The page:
US questions ISIS's Ramadi takeover claims

2015-05-18 06:00
(Mohammed Huwais, AFP)

(Mohammed Huwais, AFP)

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Washington - The Pentagon said on Sunday the situation in Ramadi, which ISIS militants claim to have seized from Iraqi forces, remains "fluid and contested" and it is following reports of continued violence in the strategic city.

"We're continuing to monitor reports of tough fighting in Ramadi and the situation remains fluid and contested," Pentagon spokesperson Maureen Schumann told AFP in a statement.

"It is too early to make definitive statements about the situation on the ground there at this time," she added.

The Islamic State group said earlier on Sunday it had taken full control of the Iraqi city after a bloody assault, in a statement posted on jihadist Internet forums.

After the claim, Iraqi Prime Minister Haider al-Abadi ordered government forces to "hold their positions" in Ramadi, capital of Iraq's largest province of Anbar.

He called on troops, tribesmen and other elite forces to push the Islamic State militants out of the city.

Pentagon spokesperson Elissa Smith told AFP that the flashpoint city has long been fought over and that the Islamic State group appeared to be gaining ground in the latest bout of fighting.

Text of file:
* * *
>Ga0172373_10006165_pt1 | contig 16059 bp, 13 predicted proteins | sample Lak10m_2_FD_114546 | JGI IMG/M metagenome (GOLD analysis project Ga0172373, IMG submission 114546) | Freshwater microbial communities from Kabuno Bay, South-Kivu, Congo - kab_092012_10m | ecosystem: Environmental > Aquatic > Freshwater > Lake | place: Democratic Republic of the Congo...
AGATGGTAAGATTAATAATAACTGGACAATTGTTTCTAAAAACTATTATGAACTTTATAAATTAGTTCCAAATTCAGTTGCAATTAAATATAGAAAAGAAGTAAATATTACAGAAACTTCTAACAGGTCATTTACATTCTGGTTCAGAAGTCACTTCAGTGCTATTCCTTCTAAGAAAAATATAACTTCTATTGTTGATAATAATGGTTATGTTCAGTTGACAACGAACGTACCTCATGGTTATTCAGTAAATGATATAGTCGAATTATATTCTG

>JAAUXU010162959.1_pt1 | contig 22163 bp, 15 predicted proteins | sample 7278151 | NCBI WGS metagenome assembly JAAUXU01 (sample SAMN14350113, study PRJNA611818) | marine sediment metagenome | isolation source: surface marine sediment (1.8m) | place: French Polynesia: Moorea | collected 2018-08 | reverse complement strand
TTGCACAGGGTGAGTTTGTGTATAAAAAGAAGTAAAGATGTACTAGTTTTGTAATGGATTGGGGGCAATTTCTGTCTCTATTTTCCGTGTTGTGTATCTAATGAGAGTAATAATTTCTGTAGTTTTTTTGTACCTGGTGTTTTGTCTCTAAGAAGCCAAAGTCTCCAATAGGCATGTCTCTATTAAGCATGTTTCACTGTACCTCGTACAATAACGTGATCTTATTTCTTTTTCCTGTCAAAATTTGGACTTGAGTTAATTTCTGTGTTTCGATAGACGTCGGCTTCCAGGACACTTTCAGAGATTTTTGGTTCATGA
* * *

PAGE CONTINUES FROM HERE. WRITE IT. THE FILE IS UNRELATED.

"Ramadi has been contested since last summer and ISIL now has the advantage. We have always known the fight would be long and difficult, particularly in Anbar," Smith told AFP.

"We continue to support with air power and advice to the Iraqi forces," Smith added.

'Propaganda boost'

The United States warned two months ago that Ramadi could fall, said Smith, adding that losing the city now does not mean it will remain in ISIS hands.

"The loss of Ramadi does not mean the tide of the campaign has turned, and we have long said that there would be ebbs and flows on the battlefield," she said, adding that taking the town would merely be a "propaganda boost" for the group.

"If lost, that just means the coalition will have to support Iraqi forces to take it back later."

Losing Ramadi, about 100km west of the capital, could be one of Baghdad's worst setbacks since it began a nationwide offensive last year to reclaim territory taken over by ISIS jihadists in June 2014.

Two days of violence in Ramadi has displaced at least 8 000 people, according to the International Organisation for Migration.

A local spokesperson said some 500 people, both civilians and military, were killed in the jihadist offensive and Washington condemned the reports of violence against civilians.

"In the past days, ISIL has displayed trademark brutality as reports of murder of civilians," Smith said, using an alternate acronym for ISIS militants.

Read more on:    isis  |  iraq  |  us  |  security

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